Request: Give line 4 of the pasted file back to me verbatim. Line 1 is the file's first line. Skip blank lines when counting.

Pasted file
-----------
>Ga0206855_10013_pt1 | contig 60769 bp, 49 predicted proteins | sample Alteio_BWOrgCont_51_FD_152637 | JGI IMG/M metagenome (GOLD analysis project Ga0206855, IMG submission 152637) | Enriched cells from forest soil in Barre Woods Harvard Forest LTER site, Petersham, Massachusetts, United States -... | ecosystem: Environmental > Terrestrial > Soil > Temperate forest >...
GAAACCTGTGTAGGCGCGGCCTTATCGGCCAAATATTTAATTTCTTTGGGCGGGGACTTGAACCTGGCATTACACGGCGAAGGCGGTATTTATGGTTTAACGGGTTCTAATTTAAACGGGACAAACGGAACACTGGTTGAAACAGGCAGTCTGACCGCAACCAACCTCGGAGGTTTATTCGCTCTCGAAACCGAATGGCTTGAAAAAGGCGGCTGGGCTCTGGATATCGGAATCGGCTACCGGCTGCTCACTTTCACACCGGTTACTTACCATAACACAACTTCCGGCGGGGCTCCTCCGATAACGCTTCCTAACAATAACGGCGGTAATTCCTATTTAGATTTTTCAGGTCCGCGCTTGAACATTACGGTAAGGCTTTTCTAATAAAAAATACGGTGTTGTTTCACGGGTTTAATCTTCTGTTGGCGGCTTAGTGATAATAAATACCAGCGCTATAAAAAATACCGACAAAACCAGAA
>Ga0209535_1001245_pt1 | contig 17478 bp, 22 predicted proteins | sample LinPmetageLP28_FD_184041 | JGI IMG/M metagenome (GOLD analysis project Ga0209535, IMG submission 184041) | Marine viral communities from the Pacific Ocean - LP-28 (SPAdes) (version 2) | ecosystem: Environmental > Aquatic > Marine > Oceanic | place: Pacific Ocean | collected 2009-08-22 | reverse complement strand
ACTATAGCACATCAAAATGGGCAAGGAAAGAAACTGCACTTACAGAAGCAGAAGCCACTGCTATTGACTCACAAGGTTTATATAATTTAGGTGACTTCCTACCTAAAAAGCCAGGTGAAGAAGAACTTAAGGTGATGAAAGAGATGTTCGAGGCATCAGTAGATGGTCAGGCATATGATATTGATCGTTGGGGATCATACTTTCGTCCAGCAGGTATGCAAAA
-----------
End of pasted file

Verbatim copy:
ACTATAGCACATCAAAATGGGCAAGGAAAGAAACTGCACTTACAGAAGCAGAAGCCACTGCTATTGACTCACAAGGTTTATATAATTTAGGTGACTTCCTACCTAAAAAGCCAGGTGAAGAAGAACTTAAGGTGATGAAAGAGATGTTCGAGGCATCAGTAGATGGTCAGGCATATGATATTGATCGTTGGGGATCATACTTTCGTCCAGCAGGTATGCAAAA